Sunflowers grew alongside an oat field Monday in Riverton. Photo by Carl Cote

By Marit Gookin

Staff Writer

It may feel to some like summer had only barely just begun before it turned into fall; cool temperatures and rainy weather extended spring into July, and after a few weeks of warmer weather things have turned cool again. This past Saturday had the lowest high temperature ever recorded for Riverton on August 5 – 71°F – and last Friday saw a funnel form near the Riverton airport. The cool, wet conditions aren’t necessarily bad for commercial farms, though, however much kitchen garden zucchini may be struggling.

“We obviously had a cooler winter/spring than we’re used to … which is actually a good thing for barley” and wheat, observed Farm Manager Sam George at the University of Wyoming’s Powell Research and Extension Center. “For the most part, it’s been a pretty good summer [for crops].” 

According to the National Agricultural Statistics Service, in 2022 Wyoming was one of the nation’s top 10 producers of barley, dry edible beans, pinto beans and sugar beets, and has on average the largest individual farms in the U.S. Cash receipts for Wyoming agricultural production add up to nearly $2 billion annually; agriculture is one of the state’s top industries, and is also culturally very important to the state’s identity. While cattle ranches and sheepherders are iconic, hay and crops also play an important role in Wyoming’s agriculture.

“The last couple years have been fairly quiet in terms of severe convective weather,” explained Brett McDonald, a science and operations officer at the National Weather Service’s Riverton office. “This summer has been a lot more active … Overall, it’s felt cooler – certainly in terms of high temperatures.” The highest temperature reached in Riverton so far this summer has been 96°F, McDonald said; most summers, the highest temperature by this point of the summer would be closer to 100°F. 

While the cooler weather has been good for some of Wyoming’s crops, hay has been a different story. “Alfalfa producers have been probably the most impacted this year … Everybody is kind of behind their schedule,” George noted. Due to the delayed start to Wyoming’s already short growing season, people who usually hay their fields three or four times in a summer may get a smaller yield on their final haying or simply won’t be able to have as many cuttings as they would in a typical summer. 

Low alfalfa production this summer may impact cattle producers, who already have weathered a hard winter that may have cost more than ranchers anticipated. “A lot of guys had to buy feed because they couldn’t graze through the winter,” George explained. “Some cattle producers are probably looking at the cost of feed.” However, he also noted that cattle prices have been fairly good this year, and will hopefully stay high.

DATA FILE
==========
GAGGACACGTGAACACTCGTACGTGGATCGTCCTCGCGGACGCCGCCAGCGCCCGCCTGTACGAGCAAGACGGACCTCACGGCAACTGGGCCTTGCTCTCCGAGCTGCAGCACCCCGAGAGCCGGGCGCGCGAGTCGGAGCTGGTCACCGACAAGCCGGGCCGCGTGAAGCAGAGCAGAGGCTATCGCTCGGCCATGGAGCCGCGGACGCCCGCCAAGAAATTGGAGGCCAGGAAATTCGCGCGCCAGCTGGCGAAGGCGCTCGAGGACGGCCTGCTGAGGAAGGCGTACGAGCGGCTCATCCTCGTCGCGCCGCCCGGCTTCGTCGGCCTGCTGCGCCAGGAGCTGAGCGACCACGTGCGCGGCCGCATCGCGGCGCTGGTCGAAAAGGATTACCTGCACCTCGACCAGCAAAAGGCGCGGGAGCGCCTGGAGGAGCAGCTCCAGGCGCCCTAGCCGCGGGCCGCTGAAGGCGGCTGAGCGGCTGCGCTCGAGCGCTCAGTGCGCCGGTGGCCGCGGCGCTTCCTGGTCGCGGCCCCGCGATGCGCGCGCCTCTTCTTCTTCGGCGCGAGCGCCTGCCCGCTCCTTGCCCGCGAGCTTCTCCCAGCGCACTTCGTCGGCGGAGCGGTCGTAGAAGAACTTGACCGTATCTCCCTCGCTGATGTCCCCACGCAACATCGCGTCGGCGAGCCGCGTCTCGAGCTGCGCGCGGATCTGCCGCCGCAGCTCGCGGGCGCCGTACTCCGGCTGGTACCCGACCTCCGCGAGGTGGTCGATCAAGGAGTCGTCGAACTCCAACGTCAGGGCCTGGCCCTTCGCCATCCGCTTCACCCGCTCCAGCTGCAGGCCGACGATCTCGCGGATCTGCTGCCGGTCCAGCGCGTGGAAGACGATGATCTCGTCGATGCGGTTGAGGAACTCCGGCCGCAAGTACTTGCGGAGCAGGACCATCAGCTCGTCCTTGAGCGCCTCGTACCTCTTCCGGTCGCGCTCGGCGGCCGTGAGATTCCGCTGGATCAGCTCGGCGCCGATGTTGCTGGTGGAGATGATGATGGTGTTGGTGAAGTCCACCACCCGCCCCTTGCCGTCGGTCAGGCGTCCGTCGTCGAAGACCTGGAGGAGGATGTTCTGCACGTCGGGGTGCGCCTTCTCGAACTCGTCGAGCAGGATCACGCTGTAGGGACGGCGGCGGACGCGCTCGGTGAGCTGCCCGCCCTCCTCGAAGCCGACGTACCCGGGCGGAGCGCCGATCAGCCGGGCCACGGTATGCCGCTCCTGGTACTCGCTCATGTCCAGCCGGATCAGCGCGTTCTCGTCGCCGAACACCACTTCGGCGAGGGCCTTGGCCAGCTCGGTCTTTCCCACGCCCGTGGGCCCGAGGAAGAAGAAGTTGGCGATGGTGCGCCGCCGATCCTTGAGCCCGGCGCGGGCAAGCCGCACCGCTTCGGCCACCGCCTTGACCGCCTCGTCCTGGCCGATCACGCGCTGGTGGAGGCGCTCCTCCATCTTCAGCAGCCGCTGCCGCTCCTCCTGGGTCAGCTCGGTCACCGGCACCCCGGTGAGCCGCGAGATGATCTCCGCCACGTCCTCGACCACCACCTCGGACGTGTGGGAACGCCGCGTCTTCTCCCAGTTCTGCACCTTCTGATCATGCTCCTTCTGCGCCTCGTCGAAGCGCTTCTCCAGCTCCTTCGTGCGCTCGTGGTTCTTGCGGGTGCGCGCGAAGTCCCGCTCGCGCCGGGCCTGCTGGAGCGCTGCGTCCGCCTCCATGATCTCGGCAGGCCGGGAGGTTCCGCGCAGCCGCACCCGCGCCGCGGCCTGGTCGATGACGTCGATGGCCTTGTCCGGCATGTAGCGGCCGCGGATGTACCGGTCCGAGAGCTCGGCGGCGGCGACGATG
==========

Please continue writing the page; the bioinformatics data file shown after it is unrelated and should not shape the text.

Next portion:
The damp conditions can also encourage the growth of mold and fungus, and can play a role in certain diseases. “I think what producers are recognizing with this wetter weather is there is an increased risk,” George said, but he noted that Wyoming commercial farmers already tend to be vigilant about these risks. “I think for the most part, producers are taking about the same amount of care they always do.” 

Wind and hail associated with the summer’s stormy weather have also impacted some crops in Fremont County, knocking over or damaging plants that are a little younger than they would normally be at this time of year due to the late start to the growing season. While Wyoming is always windy, the hail is more unusual; the combination of factors has meant many crops growing particularly well due to the increased moisture, but some crops also suffering due to the same weather conditions. Overall, George feels positive about how things stand for Wyoming’s crop yield at the moment, saying that most crops are doing well this year. 

However, things could still take a turn for some crops. “If we lose some of that heat in August and September, it could affect our corn and maybe sugar beets,” George explained. While a frost immediately before harvest can actually result in sweeter beets, the tops of the plants fill in first and the root grows to a harvestable beet later. With the later start to the growing season, if the temperatures turn cool too early, the beets may not have had a chance to grow yet. 

The outlook for Wyoming’s crop production this year currently looks good, with Wyoming farmers benefiting from the moisture even as they pay close attention to crops that are susceptible to mold and fungus. Cattle prices are doing well, and all of the green grass has likely meant for good grazing this year. However, hay yields will likely be down, and as fall approaches lower temperatures and high winds could still have a negative impact on some crops. It remains to be seen if the timing of this year’s first frost will be poorly timed and result in small and sparse sugar beets – or if it will be well-timed and yield a crop of especially sweet beets.